Counterpoint #2: In defence of hierarchies

El Castillo in Chichén Itzá - photo CC-licensed by Daniel Schwen

To a large extent, North is an attack on hierarchy. Or to be more precise, it’s an attack on the image of hierarchy. Its cosmological history uncovers the ways in which certain facets of the appearance of the world — especially the elevated centrality of the north pole star — are seized, amplified, embellished, and used to justify and naturalise social hierarchies.

However, while the prevalence of egalitarianism in hunter-gatherer societies features prominently, and resistance to hierarchies in civilisation is celebrated, at key points I hope it’s clear that social hierarchies of certain kinds and degrees are acknowledged as being useful — especially in managing large-scale societies. The primary attack on the image of hierarchy is intended to erode unwarranted support for oppressive hierarchies, to help expose the points where the oppression of ossified hierarchies is justified by appeal to an image inflated into a weaponised archetype. This attack on the image has to be forceful to break through the beguiling power of encrusted naturalisation. Nevertheless, this force, and the healthy anarchist resistance to actual oppressive hierarchies it enables, shouldn’t be mistaken for a naive anarchist opposition to every actual hierarchy imaginable.

A case in point arose for me in studying the famed royal hierarchies of classic Maya city-states. On the one hand, I pondered the complexities of the use made of this heritage by the radically egalitarian Zapatista uprising in the 1990s. On the other, I also tried to take on board the assertion by noted scholars of Maya myth and history, Linda Schele and David Freidel, that to a certain extent, Maya hierarchies of royalty formed in response to a period of turbulence, as a compromise trying to preserve as much egalitarianism as possible. They maintain that at the time the Maya institution of kingship arose, trade flows were getting out of hand, ‘upsetting the heretofore carefully maintained system of social egalitarianism.’1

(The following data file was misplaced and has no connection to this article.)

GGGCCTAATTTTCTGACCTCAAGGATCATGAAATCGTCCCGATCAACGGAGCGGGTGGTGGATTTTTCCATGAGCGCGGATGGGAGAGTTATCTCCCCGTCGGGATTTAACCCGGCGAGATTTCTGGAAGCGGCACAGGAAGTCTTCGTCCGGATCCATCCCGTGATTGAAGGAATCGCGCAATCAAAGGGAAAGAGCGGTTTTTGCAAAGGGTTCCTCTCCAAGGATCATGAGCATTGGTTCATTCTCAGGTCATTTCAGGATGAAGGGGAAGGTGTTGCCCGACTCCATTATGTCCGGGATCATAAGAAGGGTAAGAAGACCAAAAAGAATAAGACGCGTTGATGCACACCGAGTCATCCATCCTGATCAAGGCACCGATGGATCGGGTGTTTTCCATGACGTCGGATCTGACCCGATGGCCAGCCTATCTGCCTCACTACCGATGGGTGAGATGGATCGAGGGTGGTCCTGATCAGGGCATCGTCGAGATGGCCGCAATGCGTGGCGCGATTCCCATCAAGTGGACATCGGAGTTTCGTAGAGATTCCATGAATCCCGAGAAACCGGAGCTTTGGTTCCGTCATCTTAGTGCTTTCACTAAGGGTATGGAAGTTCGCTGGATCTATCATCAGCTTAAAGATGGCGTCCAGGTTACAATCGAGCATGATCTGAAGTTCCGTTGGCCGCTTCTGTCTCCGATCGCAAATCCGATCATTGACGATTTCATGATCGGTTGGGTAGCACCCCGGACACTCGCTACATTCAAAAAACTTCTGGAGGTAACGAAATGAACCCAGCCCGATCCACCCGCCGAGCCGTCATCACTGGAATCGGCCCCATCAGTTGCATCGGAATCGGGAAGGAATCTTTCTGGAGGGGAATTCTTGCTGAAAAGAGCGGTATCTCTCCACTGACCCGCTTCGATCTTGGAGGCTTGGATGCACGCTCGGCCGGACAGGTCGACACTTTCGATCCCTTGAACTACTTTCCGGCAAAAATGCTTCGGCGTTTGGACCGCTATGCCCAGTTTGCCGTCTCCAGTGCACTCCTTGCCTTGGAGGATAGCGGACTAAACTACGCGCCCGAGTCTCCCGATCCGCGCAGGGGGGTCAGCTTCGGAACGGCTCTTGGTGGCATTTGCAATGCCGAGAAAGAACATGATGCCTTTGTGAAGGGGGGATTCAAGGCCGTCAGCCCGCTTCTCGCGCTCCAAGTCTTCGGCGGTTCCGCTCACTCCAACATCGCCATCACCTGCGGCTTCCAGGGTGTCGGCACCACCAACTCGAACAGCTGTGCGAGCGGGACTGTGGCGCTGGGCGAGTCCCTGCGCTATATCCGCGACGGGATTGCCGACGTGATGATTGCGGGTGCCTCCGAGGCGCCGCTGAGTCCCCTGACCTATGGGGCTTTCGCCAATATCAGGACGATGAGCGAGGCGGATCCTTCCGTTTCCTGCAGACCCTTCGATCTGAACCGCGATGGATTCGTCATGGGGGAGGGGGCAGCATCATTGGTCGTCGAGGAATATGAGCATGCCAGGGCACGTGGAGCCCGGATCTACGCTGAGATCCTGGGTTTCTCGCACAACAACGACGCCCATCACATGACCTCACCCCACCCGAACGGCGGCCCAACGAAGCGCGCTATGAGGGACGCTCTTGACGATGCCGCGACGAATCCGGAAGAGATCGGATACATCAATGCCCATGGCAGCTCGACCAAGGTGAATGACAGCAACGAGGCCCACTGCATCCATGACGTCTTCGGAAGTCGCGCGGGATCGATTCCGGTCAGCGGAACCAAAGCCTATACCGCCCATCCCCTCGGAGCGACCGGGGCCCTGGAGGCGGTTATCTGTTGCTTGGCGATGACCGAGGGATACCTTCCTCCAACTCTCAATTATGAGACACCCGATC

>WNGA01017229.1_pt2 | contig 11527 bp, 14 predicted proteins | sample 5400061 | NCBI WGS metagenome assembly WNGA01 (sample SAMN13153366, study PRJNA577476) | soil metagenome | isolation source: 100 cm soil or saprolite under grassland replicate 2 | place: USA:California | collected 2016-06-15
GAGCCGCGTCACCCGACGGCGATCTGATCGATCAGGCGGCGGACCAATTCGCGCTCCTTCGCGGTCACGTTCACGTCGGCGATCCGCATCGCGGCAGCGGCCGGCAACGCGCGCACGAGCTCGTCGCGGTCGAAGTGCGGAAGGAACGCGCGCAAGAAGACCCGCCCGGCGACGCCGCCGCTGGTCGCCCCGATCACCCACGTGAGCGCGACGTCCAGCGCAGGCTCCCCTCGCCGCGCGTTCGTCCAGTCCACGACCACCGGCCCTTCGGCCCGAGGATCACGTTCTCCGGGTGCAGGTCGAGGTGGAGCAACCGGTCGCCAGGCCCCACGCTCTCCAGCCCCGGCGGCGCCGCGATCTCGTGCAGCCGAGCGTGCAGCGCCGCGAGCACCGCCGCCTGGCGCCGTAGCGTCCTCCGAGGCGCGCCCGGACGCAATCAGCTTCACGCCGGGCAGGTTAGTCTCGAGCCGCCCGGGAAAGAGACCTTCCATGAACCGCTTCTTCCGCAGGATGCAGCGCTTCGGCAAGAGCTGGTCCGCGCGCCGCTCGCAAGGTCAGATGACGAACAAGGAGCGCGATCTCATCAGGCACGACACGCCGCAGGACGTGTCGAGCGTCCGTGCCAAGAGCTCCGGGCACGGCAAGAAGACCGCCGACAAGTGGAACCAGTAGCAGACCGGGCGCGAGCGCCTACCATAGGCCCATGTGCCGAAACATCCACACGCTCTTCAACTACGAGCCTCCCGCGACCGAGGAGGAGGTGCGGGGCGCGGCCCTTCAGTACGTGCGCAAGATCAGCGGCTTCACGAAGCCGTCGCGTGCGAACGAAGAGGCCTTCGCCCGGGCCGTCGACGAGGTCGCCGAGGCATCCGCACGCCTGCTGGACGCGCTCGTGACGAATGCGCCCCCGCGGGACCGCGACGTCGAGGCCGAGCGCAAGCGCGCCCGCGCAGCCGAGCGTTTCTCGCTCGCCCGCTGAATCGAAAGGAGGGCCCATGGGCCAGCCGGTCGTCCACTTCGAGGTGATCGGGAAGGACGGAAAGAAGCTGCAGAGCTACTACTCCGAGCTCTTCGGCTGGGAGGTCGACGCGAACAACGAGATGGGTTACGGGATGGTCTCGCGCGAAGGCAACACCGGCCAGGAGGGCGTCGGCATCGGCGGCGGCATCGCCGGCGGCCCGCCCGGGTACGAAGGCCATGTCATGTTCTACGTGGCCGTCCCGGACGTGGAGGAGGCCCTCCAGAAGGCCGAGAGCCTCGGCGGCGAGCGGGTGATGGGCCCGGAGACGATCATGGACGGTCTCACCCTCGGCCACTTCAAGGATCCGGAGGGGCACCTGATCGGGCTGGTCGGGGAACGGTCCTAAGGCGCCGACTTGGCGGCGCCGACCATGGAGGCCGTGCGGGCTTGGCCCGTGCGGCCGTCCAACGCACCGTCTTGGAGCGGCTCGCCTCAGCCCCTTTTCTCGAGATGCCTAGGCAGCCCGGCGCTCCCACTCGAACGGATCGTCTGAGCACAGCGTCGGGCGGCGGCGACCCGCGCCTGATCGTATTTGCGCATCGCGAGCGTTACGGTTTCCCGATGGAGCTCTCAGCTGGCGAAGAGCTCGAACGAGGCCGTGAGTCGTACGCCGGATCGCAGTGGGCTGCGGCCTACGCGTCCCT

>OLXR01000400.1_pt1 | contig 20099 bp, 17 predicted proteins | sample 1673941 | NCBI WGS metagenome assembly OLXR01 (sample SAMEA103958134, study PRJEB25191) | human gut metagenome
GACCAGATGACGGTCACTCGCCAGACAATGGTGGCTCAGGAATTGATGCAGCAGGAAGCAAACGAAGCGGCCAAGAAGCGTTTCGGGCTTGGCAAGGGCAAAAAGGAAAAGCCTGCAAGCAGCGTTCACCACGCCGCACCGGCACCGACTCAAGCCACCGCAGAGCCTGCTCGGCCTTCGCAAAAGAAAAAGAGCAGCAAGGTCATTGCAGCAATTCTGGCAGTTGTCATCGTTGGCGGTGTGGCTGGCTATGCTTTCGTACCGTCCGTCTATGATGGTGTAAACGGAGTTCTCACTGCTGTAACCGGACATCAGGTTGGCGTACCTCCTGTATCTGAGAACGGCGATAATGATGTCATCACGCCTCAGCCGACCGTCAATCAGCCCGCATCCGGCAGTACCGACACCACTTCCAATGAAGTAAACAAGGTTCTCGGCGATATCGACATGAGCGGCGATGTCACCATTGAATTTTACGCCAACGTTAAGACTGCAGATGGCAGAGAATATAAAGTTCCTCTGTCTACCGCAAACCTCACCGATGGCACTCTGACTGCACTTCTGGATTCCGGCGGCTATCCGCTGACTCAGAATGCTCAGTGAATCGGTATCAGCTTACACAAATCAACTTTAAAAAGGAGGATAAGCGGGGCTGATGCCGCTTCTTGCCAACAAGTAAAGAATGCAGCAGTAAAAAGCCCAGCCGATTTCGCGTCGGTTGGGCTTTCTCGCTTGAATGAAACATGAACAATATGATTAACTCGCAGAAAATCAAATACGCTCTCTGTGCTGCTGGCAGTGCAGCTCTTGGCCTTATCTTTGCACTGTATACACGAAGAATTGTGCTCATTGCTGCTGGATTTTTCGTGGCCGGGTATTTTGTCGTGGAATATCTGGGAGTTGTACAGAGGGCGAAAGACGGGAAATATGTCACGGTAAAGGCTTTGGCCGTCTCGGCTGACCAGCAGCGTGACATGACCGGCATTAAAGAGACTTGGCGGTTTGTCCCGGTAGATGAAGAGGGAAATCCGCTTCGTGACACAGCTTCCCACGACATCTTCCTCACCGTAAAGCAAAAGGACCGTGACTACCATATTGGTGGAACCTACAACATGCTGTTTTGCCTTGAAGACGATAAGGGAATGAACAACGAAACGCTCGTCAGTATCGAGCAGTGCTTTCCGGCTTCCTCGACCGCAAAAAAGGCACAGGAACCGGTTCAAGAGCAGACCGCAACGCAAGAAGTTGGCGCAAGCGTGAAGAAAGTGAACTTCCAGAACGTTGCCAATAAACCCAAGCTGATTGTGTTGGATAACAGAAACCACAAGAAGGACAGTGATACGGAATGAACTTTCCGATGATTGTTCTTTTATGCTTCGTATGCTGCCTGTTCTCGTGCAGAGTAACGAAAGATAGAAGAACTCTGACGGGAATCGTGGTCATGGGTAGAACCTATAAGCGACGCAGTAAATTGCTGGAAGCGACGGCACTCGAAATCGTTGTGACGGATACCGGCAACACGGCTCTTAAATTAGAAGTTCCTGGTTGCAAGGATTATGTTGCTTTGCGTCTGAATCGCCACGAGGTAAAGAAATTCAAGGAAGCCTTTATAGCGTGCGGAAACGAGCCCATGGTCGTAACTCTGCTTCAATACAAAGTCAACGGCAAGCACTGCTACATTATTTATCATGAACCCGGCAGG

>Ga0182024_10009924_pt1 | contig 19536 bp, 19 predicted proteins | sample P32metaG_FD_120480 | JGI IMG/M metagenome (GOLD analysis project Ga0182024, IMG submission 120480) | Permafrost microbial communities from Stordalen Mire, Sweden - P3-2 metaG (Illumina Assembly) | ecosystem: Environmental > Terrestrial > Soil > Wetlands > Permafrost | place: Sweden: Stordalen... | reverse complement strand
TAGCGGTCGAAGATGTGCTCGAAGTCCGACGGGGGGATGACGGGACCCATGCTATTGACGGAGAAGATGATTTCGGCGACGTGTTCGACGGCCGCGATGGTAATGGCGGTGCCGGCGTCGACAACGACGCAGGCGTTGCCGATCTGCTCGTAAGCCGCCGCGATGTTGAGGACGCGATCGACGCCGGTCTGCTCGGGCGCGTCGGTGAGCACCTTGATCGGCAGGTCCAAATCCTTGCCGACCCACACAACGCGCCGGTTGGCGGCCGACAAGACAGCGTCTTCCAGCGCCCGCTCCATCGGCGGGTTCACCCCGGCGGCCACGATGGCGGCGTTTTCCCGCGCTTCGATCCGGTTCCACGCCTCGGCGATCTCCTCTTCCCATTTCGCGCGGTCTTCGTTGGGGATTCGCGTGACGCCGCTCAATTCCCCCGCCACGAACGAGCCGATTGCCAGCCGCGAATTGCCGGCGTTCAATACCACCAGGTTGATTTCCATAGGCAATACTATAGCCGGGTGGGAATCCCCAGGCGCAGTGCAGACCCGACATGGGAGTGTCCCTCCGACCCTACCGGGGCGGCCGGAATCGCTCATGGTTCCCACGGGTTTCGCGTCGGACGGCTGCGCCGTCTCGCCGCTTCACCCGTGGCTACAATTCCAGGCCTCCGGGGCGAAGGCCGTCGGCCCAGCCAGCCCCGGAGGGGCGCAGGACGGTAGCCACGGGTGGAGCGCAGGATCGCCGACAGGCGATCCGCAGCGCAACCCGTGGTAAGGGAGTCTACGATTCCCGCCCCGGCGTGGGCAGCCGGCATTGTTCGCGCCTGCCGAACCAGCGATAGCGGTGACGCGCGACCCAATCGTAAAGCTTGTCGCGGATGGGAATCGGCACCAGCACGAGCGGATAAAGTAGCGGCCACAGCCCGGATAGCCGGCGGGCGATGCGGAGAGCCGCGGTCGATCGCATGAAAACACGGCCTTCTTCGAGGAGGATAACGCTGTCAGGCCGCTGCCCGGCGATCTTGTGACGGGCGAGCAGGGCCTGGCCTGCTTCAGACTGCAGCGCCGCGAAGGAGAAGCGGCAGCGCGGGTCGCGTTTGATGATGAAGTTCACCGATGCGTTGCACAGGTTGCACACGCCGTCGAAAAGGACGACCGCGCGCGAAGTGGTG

Kingship addressed the problem of inequality, not by destroying or denying it, but by embedding the contradictory nature of privilege into the very fabric of life itself. The rituals of the ahauob [nobles] declared that the magical person of the king was the pivot and pinnacle of a pyramid of people, the summit of a ranking of families that extended out to incorporate everyone in the kingdom — from highest to lowest.

This is far from being a simple traditionalist response, justifying hierarchy as ‘natural’. Indeed, it highlights the constructed aspect of hierarchy in human life, while obviously acting as a defence against simplistic attacks on hierarchy.

And in the couple of years since the publication of North, the world has amply demonstrated the grave dangers of simplistic attacks on hierarchy. When distrust of authority degrades into the decadence of conspiracy theory, when anti-imperialist sentiment against one nation becomes a reason to celebrate the atrocities of another, when resentment of intellectual ‘experts’ is weaponised by authoritarians, and fury at financial elites is leveraged to gain more power for these elites — clearly the simple critique of hierarchy needs qualification.

Rather than write at length about this, however, I’ll appropriately (and conveniently, given my current schedule) defer to some experts. A group of philosophers, political scientists, historians and independent scholars have staged a level-headed defence of hierarchy over at Aeon magazine. I can’t say I agree with every point, but the debate seems vital at this juncture.

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